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Friday, February 07, 2014

Two Options for Correcting a Pastel Painting

'Winter Walk'              16x20              pastel          ©Karen Margulis
sold
There is a third option but it is the last resort.  I always try to rework a painting before I choose to wipe off or throw away a painting.  I don't like to give up or waste a perfectly good piece of paper.  I know many artists like to get rid of the paintings that didn't work but I don't mind them hanging around the studio waiting for another chance.

I decided to give this old painting another chance. It has been hanging out in my studio in a pile for a few years. It was actually a demo I did on a 16x20 Pastelbord. I found it in the pile the other day and decided to have a closer look. Could it be revived? 


The original demo painting
It had some issues that were now obvious to me after letting it sit for awhile (years). Look at the trees. They are all leaning towards the left. Every tree!  The distant trees are too dark. The snow path through the trees is an odd shape. These are the things I decide to correct.  There are many techniques to make corrections in a pastel painting but for this revival I use two options.

brushing out the bad parts

Option #1  BRUSH OUT the pastel in the areas to be corrected
I use a stiff bristle brush and simply brush off the pastel.  I make sure to have a tray under my board to catch the dust. If I am brushing off a large area of pastel I will do it outside or over a big garbage can.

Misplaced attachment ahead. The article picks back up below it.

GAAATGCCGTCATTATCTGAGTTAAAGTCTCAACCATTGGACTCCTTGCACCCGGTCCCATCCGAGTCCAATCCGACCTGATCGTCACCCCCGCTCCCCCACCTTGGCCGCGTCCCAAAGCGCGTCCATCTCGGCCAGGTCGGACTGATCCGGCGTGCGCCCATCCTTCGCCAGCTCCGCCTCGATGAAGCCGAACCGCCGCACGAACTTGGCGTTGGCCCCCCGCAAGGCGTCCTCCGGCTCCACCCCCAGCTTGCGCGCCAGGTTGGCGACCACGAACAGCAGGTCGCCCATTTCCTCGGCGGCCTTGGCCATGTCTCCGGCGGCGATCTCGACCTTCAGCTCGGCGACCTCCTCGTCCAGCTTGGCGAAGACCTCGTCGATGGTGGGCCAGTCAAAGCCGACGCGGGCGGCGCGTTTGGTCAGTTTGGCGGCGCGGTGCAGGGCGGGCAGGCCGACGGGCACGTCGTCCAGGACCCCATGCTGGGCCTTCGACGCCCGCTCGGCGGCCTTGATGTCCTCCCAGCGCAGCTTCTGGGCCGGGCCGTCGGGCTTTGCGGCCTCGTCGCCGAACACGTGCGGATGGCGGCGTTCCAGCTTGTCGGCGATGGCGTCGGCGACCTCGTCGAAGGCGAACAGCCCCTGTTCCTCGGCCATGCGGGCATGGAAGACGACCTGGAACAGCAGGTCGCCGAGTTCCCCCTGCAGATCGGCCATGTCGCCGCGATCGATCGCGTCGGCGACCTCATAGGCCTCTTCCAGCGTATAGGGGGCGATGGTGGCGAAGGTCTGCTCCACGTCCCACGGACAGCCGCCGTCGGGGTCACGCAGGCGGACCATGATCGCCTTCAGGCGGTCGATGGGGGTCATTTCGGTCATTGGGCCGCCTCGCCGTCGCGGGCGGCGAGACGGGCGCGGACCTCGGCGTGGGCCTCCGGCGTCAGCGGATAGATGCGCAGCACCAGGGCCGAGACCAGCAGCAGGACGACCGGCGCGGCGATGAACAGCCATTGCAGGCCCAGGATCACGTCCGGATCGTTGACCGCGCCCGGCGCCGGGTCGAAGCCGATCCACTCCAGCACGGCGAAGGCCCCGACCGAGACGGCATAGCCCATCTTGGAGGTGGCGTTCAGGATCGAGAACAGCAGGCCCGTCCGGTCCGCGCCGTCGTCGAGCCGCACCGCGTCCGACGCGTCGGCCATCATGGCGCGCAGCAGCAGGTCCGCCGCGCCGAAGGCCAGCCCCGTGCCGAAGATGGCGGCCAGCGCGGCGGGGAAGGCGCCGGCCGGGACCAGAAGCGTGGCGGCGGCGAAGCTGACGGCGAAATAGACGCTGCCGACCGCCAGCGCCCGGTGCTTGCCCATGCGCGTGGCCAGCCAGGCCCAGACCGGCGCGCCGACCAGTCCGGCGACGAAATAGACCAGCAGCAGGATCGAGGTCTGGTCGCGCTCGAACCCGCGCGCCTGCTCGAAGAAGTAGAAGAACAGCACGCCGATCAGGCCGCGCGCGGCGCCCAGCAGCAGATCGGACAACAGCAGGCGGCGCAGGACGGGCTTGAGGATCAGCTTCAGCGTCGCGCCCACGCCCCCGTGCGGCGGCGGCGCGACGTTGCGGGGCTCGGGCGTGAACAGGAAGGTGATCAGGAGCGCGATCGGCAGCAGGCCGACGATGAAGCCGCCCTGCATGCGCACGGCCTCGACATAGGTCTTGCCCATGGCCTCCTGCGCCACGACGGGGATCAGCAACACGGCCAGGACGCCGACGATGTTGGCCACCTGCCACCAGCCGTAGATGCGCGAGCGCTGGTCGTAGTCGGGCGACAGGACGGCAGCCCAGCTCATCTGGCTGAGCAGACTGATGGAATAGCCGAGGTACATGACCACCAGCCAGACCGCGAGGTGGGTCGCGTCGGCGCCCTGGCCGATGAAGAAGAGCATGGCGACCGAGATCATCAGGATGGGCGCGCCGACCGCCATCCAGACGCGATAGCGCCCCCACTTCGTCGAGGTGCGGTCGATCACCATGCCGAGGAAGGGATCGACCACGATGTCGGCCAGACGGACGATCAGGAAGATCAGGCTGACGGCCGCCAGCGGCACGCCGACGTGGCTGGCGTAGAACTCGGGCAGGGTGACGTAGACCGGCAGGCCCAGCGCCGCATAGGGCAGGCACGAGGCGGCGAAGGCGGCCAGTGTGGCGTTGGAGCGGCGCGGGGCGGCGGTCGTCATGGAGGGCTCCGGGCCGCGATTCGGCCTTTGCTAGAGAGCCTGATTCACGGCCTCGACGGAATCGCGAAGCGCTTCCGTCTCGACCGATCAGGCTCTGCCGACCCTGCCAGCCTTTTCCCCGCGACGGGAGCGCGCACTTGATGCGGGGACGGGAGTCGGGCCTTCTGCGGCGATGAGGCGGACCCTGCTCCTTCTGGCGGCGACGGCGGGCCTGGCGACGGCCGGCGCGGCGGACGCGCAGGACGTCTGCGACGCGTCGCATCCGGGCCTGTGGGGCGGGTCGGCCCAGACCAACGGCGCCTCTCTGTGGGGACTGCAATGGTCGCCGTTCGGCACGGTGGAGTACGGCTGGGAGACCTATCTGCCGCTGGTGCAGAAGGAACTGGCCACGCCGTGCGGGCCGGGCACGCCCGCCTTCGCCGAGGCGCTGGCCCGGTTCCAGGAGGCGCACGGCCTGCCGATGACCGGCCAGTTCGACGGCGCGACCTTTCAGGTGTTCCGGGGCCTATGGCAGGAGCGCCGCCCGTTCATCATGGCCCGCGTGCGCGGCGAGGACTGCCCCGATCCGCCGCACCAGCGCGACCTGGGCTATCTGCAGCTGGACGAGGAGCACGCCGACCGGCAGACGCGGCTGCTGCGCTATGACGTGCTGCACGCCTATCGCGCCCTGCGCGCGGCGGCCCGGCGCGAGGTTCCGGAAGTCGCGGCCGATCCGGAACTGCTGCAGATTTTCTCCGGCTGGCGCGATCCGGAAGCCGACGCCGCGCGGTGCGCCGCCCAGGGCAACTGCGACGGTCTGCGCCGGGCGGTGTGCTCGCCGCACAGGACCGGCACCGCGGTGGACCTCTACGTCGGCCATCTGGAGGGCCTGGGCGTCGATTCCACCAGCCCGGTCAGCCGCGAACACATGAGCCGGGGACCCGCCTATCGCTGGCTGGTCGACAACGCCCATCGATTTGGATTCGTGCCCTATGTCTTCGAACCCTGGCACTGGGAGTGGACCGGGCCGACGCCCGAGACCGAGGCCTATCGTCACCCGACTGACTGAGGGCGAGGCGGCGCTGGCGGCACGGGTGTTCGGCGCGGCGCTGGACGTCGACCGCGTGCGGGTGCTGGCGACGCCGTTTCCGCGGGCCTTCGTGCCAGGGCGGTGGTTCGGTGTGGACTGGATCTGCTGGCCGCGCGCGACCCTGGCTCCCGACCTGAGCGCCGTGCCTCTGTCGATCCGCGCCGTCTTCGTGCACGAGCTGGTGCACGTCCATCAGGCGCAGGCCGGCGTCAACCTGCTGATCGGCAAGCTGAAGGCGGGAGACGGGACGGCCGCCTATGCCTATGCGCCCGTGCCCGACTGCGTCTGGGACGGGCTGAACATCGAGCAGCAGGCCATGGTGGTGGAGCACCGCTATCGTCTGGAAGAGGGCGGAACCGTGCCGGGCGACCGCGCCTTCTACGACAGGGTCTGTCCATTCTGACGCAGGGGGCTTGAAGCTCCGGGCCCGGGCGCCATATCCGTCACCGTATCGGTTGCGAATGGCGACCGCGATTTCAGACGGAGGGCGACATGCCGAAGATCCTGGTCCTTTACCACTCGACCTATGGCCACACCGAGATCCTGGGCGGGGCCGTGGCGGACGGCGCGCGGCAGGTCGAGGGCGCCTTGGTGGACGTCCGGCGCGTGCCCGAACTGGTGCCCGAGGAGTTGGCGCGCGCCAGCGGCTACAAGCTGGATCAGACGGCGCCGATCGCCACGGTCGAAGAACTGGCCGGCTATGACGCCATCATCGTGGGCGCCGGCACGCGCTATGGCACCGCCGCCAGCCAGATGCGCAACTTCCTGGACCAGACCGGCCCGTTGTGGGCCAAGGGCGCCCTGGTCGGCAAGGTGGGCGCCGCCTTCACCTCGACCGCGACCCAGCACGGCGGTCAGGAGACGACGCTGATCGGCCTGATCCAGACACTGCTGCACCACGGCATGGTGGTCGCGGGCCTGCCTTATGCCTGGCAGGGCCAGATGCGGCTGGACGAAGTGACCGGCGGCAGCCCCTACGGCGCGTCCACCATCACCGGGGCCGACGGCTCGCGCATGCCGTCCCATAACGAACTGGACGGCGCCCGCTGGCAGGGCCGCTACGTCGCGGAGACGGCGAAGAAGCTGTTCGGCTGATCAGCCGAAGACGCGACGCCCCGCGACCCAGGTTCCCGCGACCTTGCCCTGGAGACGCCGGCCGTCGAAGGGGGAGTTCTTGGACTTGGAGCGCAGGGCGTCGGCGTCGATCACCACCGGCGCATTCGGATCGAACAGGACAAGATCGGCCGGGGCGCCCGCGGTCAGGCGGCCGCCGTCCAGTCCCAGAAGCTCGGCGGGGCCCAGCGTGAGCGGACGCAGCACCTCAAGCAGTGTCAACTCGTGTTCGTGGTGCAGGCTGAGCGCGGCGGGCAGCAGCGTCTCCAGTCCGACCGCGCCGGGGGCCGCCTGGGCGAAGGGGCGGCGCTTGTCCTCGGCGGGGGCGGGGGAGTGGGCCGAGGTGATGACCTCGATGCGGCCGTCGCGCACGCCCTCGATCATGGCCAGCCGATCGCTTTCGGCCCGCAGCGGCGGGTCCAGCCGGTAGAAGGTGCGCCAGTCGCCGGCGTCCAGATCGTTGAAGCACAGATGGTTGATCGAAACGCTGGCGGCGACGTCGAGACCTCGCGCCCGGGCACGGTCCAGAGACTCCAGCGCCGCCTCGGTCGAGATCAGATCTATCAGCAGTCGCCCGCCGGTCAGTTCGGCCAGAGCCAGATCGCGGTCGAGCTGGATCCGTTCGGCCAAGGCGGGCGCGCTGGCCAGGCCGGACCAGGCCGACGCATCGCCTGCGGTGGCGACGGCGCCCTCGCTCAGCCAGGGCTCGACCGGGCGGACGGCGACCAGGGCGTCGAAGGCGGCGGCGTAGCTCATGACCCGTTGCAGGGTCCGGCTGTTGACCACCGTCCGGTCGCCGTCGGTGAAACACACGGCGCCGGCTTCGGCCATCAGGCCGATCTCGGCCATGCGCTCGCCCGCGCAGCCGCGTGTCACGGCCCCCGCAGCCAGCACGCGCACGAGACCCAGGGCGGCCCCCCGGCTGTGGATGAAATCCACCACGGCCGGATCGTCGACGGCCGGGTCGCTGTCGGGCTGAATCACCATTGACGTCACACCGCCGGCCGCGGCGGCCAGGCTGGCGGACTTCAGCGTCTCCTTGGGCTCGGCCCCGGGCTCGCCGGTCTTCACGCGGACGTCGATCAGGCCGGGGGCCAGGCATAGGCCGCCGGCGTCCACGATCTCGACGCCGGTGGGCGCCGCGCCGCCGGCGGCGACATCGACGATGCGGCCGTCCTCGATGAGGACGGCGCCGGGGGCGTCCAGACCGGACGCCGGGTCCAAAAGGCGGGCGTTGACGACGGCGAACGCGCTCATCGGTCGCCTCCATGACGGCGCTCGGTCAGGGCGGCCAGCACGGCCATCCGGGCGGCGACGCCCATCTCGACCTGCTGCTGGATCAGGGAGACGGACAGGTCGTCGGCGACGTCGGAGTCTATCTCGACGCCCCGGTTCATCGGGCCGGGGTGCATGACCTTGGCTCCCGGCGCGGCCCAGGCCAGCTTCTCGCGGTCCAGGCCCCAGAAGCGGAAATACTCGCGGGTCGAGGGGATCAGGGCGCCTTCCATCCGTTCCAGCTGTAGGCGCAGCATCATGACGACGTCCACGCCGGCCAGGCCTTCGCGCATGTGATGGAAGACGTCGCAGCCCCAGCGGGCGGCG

You won't remove all of the pastel. There will still be a ghost image but enough pastel will be removed to allow for more layers of pastel to be applied. This is what I did for the trees. I brushed them out so that I could repaint them and vary their size and direction.

spraying workable fixative in areas to be restored
 Option #2 FIX IT with some workable fixative
I love using workable fixative to restore overworked areas of a painting. I will sometimes brush off some pastel before spraying by often just spray the areas I want to refresh. The fixative 'fixes' the pastel in place allowing for more pastel to be added without disturbing the colors underneath.  It also provides a bit of texture which I love!

In this painting I decided to use workable fixative in the brush and foreground snow. It allowed me to add chunkier marks to the brush. I was also able to brighten the snow with some new Diane Townsend light pastels (my favorite snow colors)


8 comments:

CAROL HOPPER -- A PAINTER'S JOURNAL said...

Oh my goodness, you dramatically improved this painting. It has color and life now. Look how much you have improved.

Even though I am an oil painter you have much to teach me as well.

robertsloan2art said...

The changes made it lovely, I'm so glad you didn't abandon this one. Sometimes it takes a while to think through what's wrong. Cool that you didn't even have the pastels you used in the final version!